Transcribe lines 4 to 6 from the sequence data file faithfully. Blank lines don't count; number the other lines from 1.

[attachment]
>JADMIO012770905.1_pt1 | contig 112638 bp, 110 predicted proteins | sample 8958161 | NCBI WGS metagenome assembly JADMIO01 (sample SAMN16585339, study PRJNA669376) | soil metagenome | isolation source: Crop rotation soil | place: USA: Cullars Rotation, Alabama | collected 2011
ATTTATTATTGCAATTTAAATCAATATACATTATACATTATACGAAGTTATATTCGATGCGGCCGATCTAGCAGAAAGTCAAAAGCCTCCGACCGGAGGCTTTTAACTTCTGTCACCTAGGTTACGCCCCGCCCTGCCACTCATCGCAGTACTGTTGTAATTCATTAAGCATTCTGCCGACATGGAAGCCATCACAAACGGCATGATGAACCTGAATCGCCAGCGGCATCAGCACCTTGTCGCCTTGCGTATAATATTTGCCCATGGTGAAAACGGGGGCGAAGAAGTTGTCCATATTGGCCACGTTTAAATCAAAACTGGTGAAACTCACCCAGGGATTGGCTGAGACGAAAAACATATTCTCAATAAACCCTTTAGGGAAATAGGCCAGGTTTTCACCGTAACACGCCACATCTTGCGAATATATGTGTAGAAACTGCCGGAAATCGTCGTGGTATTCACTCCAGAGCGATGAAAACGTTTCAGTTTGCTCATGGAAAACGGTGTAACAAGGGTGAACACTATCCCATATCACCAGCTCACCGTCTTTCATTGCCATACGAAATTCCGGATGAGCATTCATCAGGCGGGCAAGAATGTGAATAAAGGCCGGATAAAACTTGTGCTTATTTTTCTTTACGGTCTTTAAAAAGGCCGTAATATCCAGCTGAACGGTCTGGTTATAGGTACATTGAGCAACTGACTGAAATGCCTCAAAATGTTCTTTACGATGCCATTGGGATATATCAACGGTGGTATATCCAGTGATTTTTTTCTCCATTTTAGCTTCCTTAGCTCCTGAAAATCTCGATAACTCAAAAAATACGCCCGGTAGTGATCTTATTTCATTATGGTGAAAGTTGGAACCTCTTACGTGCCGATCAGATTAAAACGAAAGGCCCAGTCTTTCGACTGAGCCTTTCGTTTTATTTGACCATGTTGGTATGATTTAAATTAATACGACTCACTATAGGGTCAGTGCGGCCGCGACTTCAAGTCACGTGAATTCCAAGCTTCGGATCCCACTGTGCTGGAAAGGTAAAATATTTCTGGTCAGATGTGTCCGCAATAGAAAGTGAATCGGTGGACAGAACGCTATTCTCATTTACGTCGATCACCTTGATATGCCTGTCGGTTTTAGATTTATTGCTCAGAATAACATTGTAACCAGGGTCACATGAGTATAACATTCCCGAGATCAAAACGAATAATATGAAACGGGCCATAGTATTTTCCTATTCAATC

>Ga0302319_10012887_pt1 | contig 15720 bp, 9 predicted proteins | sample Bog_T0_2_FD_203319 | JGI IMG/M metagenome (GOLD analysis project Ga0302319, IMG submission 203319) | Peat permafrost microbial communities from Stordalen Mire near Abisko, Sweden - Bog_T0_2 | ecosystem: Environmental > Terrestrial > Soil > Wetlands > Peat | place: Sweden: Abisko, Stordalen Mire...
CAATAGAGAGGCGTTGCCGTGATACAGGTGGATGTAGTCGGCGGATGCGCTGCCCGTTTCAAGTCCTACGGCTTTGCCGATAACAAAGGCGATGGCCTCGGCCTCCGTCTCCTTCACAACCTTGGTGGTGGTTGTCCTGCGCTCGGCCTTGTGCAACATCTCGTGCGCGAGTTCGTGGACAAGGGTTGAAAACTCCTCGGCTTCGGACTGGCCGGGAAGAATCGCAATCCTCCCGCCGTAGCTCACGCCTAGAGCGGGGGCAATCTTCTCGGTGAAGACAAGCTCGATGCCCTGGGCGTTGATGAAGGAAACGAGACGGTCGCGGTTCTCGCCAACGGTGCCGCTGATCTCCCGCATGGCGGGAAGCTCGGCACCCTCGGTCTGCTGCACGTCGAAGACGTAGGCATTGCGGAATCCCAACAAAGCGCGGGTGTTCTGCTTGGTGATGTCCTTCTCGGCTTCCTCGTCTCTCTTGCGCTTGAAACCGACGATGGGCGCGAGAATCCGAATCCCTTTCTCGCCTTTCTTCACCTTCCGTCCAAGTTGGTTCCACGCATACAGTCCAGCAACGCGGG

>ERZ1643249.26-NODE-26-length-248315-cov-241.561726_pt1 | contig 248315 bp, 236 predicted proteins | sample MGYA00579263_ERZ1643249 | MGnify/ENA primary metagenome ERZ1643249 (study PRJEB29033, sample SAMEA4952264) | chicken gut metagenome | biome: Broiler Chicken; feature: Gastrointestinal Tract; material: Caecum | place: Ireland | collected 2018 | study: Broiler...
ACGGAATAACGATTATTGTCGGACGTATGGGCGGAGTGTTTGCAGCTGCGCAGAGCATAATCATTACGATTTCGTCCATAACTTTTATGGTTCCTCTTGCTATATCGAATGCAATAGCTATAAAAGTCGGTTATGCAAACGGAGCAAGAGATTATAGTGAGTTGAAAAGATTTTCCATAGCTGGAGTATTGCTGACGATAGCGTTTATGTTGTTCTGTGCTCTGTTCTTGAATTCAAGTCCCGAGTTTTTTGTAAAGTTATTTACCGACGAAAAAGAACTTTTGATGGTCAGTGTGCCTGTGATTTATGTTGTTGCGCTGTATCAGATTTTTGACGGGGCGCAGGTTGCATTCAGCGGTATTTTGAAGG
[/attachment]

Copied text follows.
CAATAGAGAGGCGTTGCCGTGATACAGGTGGATGTAGTCGGCGGATGCGCTGCCCGTTTCAAGTCCTACGGCTTTGCCGATAACAAAGGCGATGGCCTCGGCCTCCGTCTCCTTCACAACCTTGGTGGTGGTTGTCCTGCGCTCGGCCTTGTGCAACATCTCGTGCGCGAGTTCGTGGACAAGGGTTGAAAACTCCTCGGCTTCGGACTGGCCGGGAAGAATCGCAATCCTCCCGCCGTAGCTCACGCCTAGAGCGGGGGCAATCTTCTCGGTGAAGACAAGCTCGATGCCCTGGGCGTTGATGAAGGAAACGAGACGGTCGCGGTTCTCGCCAACGGTGCCGCTGATCTCCCGCATGGCGGGAAGCTCGGCACCCTCGGTCTGCTGCACGTCGAAGACGTAGGCATTGCGGAATCCCAACAAAGCGCGGGTGTTCTGCTTGGTGATGTCCTTCTCGGCTTCCTCGTCTCTCTTGCGCTTGAAACCGACGATGGGCGCGAGAATCCGAATCCCTTTCTCGCCTTTCTTCACCTTCCGTCCAAGTTGGTTCCACGCATACAGTCCAGCAACGCGGG

>ERZ1643249.26-NODE-26-length-248315-cov-241.561726_pt1 | contig 248315 bp, 236 predicted proteins | sample MGYA00579263_ERZ1643249 | MGnify/ENA primary metagenome ERZ1643249 (study PRJEB29033, sample SAMEA4952264) | chicken gut metagenome | biome: Broiler Chicken; feature: Gastrointestinal Tract; material: Caecum | place: Ireland | collected 2018 | study: Broiler...
ACGGAATAACGATTATTGTCGGACGTATGGGCGGAGTGTTTGCAGCTGCGCAGAGCATAATCATTACGATTTCGTCCATAACTTTTATGGTTCCTCTTGCTATATCGAATGCAATAGCTATAAAAGTCGGTTATGCAAACGGAGCAAGAGATTATAGTGAGTTGAAAAGATTTTCCATAGCTGGAGTATTGCTGACGATAGCGTTTATGTTGTTCTGTGCTCTGTTCTTGAATTCAAGTCCCGAGTTTTTTGTAAAGTTATTTACCGACGAAAAAGAACTTTTGATGGTCAGTGTGCCTGTGATTTATGTTGTTGCGCTGTATCAGATTTTTGACGGGGCGCAGGTTGCATTCAGCGGTATTTTGAAGG